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Pathway analysis in blood cells of pigs infected with classical swine fever virus: comparison of pigs that develop a chronic form of infection or recover
- Hulst, Marcel, Loeffen, Willie, Weesendorp, Eefke
- Archives of virology 2013 v.158 no.2 pp. 325-339
- Classical swine fever virus, acute course, bioinformatics, calcitriol, chronic diseases, cytotoxicity, death, enzymes, gene expression regulation, genes, hematologic tests, humans, inflammation, interferons, kidneys, lupus erythematosus, macrophages, microarray technology, monocytes, swine, tempering, transcription (genetics), tryptophan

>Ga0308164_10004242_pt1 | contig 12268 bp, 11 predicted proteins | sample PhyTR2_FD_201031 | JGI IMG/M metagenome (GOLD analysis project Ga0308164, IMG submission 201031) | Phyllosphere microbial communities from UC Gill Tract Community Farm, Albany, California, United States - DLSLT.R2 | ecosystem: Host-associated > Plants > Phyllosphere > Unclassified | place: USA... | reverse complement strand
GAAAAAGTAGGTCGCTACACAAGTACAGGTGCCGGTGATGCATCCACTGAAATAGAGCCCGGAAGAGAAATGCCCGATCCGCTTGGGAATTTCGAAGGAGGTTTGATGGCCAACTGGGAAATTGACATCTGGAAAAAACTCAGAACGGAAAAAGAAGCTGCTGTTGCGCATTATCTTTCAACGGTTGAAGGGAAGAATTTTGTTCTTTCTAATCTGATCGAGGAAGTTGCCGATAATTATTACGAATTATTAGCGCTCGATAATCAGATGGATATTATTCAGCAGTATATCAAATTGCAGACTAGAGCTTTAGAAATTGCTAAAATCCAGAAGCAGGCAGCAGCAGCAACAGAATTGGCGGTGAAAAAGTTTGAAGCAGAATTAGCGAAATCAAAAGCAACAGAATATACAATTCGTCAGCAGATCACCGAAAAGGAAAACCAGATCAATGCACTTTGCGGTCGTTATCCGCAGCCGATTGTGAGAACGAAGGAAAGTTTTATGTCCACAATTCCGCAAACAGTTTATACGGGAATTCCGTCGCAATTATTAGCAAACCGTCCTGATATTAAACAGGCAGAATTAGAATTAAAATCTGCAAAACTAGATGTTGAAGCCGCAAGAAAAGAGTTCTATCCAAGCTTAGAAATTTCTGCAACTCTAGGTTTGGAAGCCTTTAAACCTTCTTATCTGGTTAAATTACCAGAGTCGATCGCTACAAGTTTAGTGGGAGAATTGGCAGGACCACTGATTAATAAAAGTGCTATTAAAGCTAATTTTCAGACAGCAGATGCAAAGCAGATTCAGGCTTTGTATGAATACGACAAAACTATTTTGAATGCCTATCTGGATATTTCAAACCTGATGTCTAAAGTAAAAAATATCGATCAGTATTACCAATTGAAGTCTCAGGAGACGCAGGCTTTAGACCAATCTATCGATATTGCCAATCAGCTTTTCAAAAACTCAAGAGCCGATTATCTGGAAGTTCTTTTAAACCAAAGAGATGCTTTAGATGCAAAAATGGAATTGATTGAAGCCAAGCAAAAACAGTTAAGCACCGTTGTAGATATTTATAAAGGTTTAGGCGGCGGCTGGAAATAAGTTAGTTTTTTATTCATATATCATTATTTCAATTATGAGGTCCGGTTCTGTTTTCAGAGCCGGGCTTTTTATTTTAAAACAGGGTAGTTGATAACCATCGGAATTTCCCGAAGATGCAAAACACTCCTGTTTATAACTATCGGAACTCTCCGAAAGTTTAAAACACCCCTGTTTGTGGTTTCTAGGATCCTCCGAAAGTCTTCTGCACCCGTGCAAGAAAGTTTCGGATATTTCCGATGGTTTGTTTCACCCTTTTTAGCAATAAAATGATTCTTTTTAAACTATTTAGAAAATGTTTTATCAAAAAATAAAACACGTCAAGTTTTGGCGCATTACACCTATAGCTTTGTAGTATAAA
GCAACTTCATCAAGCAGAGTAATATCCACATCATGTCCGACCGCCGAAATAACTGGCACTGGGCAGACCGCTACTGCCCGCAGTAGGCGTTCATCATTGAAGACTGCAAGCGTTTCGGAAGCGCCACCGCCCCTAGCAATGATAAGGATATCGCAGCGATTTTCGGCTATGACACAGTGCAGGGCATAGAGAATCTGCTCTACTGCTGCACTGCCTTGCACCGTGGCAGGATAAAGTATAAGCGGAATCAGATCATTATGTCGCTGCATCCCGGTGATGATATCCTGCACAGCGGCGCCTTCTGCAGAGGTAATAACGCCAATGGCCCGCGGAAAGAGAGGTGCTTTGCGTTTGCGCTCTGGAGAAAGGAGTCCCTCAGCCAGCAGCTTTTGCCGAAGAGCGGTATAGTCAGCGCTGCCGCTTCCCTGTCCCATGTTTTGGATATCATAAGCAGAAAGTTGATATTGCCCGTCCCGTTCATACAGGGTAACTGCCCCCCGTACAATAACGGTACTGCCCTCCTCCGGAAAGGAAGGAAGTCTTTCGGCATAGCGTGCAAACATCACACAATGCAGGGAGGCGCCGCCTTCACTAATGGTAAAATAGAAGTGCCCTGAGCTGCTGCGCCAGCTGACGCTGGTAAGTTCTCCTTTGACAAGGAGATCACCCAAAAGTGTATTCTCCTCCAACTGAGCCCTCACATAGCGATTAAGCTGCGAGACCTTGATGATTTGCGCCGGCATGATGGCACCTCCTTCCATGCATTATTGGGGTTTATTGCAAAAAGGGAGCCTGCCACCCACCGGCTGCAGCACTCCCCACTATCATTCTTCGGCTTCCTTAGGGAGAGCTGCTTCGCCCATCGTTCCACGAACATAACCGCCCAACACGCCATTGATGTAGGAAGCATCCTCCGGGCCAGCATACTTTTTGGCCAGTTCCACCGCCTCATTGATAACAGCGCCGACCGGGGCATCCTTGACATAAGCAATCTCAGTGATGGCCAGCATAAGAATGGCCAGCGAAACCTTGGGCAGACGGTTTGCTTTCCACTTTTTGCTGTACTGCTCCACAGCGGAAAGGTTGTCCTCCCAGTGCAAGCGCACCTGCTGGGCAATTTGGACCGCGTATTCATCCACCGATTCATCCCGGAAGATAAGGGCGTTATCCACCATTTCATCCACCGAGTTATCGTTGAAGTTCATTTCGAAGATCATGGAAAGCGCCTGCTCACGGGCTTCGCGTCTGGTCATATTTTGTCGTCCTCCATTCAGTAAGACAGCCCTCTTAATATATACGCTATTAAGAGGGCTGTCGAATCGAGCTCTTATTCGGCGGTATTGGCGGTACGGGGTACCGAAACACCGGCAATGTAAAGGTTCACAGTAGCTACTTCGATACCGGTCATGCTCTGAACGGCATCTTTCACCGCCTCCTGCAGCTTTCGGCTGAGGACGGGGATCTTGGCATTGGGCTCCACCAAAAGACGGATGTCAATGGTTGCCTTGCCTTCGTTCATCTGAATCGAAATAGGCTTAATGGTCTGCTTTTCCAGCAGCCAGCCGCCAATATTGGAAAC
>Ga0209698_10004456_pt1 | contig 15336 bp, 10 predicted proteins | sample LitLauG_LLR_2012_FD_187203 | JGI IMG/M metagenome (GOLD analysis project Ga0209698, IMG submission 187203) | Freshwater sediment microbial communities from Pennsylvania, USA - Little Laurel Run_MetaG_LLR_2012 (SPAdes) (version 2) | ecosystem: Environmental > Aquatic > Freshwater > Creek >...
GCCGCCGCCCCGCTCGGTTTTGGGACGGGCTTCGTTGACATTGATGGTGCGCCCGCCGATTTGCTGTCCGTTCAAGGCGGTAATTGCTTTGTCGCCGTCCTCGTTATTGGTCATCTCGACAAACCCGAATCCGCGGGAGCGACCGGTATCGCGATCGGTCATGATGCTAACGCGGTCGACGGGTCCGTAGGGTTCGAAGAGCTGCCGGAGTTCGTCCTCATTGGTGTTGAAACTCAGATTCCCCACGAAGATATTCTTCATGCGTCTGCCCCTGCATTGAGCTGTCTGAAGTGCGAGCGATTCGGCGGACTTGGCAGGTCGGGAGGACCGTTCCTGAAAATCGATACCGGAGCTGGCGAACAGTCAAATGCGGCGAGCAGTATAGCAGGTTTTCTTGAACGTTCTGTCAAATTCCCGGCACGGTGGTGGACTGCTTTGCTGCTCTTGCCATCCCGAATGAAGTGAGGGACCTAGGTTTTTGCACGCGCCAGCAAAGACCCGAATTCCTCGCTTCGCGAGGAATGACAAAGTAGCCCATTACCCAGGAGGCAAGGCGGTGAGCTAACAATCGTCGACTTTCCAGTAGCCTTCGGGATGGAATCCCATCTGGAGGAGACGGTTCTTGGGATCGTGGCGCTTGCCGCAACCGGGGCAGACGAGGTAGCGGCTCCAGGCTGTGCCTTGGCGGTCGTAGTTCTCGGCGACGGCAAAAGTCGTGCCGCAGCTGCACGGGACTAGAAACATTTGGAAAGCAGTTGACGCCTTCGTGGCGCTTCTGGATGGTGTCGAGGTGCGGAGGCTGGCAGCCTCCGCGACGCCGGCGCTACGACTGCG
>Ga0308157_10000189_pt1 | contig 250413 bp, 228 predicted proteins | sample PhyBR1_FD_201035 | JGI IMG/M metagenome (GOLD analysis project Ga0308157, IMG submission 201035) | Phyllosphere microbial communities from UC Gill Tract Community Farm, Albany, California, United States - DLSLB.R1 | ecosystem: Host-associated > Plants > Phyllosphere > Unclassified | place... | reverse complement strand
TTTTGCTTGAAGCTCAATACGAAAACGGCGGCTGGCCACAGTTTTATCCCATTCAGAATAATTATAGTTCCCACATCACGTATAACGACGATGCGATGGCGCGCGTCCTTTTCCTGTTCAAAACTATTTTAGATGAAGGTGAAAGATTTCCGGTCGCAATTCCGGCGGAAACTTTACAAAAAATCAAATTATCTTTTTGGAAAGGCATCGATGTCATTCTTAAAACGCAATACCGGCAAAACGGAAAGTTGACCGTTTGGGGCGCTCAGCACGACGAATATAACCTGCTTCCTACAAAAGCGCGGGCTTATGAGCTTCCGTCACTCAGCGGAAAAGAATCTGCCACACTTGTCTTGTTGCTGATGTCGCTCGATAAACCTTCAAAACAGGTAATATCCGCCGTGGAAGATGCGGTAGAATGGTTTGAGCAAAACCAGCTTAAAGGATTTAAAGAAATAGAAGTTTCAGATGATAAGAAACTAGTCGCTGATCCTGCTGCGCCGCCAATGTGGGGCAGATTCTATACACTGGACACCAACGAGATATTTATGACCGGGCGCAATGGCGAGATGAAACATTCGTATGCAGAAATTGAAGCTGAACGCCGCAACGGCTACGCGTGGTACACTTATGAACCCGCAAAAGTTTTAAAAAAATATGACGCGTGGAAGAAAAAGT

- Infection of pigs with CSFV can lead to either acute disease, resulting in death or recovery, or chronic disease. The mechanisms by which CSFV manipulates the pig’s first line of defence to establish a chronic infection are poorly understood. Therefore, pigs were infected with moderately virulent CSFV, and whole blood was collected on a regular basis during a period of 18 days. Using whole-genome microarrays, time-dependent changes in gene expression were recorded in blood cells of chronically diseased pigs and pigs that recovered. Bioinformatics analysis of regulated genes indicated that different immunological pathways were regulated in chronically diseased pigs compared to recovered pigs. In recovered pigs, antiviral defence mechanisms were rapidly activated, whereas in chronically diseased pigs, several genes with the potential to inhibit NF-κB- and IRF3/7-mediated transcription of type I interferons were up-regulated. Compared to recovered pigs, chronically diseased pigs failed to activate NK or cytotoxic T-cell pathways, and they showed decreased gene activity in antigen-presenting monocytes/macrophages. Remarkably, in chronically diseased pigs, genes related to the human autoimmune disease systemic lupus erythematosus (SLE) were up-regulated during the whole period of 18 days. CSFV pathology in kidney and skin resembles that of SLE. Furthermore, enzymes involved in the degradation of 1,25-dihydroxyvitamin D3 and of tryptophan to kynurenines were expressed at different levels in chronically diseased and recovered pigs. Both of these chemical processes may affect the functions of T helper/regulatory cells that are crucial for tempering the inflammatory response after a viral infection.